The fluidized bed system makes use of heated abrasive media that is rubbed against the material surface to strip away the powder coat. You will need to reach temperatures of about 800 degrees.

Heat stripping systems deliver fast and convenient options for removing powder coating on a wide variety of surfaces. Compared to chemical stripping, it has significantly reduced impact on the environment. Professionals would agree that the use of heat in powder coating stripping is one of the quickest ways to do volume stripping.

Unfortunately, heat stripping systems can be quite costly. It is also rarely used for removing coating from aluminum because the heat may damage the product. There is also the issue of supplying enough gas or electricity to the system to ensure the right temperature levels can be achieved during the stripping process. After heat stripping you still need to go through the wash phase to make sure that the stripped powder coat is completely removed from the material surface before you can proceed to the next stage. You also need to be aware of the possibility of the heat affecting any underlying parts of the material and may not be suitable to exposure to high temperatures. And as with chemical stripping, there will be no profile left on the material surface to use for the application of the new coat.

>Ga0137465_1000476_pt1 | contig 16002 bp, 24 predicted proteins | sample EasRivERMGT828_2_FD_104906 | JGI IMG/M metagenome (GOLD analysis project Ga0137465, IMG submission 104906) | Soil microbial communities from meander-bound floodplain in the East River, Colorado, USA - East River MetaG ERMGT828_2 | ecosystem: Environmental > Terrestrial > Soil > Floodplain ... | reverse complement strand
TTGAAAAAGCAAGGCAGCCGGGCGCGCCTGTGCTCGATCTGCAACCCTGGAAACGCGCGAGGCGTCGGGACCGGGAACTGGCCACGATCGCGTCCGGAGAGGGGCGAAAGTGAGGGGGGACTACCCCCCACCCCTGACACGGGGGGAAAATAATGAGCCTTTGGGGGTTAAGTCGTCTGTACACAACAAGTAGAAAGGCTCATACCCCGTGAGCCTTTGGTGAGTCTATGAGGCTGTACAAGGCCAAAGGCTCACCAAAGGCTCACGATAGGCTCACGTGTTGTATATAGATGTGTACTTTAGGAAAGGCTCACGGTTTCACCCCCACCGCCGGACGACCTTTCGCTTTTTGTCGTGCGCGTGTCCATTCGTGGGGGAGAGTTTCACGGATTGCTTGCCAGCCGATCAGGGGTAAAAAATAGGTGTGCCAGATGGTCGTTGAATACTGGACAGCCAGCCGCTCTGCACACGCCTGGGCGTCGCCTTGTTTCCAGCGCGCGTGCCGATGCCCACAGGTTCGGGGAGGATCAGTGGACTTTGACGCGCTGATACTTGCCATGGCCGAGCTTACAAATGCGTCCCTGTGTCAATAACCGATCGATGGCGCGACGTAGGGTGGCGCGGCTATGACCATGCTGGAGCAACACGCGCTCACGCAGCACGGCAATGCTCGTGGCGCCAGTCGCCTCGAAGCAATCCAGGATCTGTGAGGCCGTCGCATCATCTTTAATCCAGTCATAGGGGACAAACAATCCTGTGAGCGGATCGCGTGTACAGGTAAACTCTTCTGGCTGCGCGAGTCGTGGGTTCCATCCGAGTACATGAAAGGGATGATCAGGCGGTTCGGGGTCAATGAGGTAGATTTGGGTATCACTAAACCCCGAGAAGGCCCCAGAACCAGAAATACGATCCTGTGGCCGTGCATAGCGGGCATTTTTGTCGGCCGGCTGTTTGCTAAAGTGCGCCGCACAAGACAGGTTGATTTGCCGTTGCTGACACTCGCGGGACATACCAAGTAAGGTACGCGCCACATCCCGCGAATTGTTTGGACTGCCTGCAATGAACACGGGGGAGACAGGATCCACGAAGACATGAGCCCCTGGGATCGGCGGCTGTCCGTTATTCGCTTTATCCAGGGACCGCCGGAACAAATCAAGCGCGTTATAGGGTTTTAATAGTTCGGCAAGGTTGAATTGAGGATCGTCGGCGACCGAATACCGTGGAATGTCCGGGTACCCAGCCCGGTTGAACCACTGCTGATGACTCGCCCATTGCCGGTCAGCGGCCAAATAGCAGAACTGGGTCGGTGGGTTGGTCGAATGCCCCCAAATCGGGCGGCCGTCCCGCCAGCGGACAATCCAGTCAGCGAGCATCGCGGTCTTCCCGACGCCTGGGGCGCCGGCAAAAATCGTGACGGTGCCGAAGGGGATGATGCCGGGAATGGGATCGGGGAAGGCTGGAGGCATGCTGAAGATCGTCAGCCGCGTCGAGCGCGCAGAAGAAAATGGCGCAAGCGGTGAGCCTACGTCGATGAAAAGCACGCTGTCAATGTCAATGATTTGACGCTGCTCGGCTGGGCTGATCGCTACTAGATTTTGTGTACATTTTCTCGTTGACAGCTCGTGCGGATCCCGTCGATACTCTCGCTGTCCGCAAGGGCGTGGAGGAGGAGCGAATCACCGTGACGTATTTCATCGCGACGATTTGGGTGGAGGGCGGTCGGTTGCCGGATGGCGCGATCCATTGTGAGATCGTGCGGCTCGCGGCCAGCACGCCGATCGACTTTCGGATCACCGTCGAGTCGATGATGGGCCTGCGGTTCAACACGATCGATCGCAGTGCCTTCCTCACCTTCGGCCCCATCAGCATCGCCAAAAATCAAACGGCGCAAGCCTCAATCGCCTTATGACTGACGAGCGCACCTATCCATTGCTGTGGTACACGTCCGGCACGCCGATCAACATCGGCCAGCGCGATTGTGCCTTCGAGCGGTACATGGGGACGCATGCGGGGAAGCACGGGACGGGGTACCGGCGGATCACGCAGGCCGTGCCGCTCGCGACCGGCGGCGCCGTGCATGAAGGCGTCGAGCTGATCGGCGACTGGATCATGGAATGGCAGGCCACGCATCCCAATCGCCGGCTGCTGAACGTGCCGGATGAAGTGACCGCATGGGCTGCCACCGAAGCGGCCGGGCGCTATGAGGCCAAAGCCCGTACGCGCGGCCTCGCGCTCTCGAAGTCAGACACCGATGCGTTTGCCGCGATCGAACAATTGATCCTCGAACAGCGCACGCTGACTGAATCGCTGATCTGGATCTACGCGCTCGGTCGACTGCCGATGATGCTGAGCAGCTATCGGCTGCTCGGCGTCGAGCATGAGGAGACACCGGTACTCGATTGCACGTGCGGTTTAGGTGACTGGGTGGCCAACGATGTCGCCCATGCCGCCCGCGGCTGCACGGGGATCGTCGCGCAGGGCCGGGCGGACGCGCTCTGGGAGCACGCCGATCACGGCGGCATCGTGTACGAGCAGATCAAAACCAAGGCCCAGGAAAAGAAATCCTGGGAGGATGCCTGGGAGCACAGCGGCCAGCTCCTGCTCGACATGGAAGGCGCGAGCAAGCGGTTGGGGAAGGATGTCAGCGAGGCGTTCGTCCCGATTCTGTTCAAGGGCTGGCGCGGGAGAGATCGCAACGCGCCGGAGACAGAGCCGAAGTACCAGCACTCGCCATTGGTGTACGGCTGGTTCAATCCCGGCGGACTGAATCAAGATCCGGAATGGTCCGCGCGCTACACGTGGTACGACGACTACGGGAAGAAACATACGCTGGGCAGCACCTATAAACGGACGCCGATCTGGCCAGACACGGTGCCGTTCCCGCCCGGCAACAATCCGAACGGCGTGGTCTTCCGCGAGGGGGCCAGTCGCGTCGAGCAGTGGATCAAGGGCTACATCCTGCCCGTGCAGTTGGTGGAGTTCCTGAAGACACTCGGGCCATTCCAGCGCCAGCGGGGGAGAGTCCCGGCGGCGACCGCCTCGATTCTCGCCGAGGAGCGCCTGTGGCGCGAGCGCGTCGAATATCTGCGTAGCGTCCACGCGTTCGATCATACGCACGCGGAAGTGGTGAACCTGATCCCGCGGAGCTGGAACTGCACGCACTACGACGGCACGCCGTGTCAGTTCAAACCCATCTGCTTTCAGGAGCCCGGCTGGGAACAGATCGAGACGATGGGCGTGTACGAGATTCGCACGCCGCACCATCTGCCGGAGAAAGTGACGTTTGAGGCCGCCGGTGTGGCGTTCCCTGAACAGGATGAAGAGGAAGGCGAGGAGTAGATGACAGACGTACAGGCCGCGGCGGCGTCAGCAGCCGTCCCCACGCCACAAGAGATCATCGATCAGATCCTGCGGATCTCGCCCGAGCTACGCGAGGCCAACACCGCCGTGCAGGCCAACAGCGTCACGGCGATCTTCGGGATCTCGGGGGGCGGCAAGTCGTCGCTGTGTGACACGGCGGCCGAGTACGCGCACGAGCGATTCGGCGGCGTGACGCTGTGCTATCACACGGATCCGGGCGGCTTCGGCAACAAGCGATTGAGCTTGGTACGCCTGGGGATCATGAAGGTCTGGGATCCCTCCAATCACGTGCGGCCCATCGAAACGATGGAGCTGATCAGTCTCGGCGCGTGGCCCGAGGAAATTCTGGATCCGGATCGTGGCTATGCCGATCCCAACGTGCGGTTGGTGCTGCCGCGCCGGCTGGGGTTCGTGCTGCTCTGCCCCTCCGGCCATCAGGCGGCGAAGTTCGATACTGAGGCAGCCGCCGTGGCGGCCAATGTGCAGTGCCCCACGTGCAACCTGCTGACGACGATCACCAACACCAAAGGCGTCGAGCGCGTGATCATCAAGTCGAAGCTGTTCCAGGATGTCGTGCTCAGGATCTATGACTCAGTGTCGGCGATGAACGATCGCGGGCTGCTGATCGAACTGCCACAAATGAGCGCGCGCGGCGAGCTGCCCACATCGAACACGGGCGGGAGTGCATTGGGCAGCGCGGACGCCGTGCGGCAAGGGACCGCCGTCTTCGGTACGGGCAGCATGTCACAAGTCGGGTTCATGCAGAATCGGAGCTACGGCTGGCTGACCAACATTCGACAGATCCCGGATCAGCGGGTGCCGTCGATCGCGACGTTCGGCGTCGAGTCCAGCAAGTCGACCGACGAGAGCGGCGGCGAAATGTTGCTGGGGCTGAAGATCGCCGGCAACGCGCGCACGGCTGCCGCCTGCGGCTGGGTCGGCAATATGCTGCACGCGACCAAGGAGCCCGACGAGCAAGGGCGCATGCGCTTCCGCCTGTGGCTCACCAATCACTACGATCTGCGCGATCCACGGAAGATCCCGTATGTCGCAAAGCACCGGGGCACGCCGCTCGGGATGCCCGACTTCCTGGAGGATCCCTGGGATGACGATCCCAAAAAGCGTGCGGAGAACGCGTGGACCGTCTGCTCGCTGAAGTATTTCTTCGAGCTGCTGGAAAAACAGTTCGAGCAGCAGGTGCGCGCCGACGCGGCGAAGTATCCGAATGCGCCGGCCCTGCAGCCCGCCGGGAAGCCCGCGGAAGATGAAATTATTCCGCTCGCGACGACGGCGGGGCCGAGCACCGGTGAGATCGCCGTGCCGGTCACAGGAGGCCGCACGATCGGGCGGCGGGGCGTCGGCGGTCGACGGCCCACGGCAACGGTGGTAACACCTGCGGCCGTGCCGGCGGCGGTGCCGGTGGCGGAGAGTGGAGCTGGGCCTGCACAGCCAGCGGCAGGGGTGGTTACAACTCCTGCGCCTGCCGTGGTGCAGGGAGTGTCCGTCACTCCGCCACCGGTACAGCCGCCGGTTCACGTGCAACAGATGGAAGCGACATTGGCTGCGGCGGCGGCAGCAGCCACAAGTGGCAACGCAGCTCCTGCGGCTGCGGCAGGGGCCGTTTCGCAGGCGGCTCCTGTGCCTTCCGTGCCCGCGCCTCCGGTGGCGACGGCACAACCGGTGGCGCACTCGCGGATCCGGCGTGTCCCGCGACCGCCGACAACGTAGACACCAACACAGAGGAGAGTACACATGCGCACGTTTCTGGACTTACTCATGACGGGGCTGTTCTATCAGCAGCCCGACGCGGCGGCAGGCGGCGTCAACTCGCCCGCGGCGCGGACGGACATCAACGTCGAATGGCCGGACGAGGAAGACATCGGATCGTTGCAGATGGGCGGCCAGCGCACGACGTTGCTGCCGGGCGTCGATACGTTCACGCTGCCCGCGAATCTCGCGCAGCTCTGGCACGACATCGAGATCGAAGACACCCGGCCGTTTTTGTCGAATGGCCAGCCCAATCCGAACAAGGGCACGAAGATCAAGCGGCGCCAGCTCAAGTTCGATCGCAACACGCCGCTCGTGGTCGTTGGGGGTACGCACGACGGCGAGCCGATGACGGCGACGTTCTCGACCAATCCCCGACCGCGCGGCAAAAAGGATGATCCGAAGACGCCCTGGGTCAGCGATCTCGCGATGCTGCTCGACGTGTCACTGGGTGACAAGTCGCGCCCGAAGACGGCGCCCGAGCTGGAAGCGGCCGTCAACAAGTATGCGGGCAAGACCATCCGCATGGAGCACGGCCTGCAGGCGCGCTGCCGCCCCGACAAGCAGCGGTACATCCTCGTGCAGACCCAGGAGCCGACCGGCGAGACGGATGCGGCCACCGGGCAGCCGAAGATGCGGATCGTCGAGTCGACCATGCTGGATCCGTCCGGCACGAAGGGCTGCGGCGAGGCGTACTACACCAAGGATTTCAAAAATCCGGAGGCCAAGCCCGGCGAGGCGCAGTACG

• Abrasive Blasting

This stripping process is commonly done in either a sandblast room or a sandblast cabinet. This is to make sure that the abrasive media that is propelled at high speeds would be contained within the sandblast area and will not damage any other materials that may be lying around the workplace. This is part of the safety requirements for this type of powder coating removal process.

Abrasive-Blasting

Source: expertherald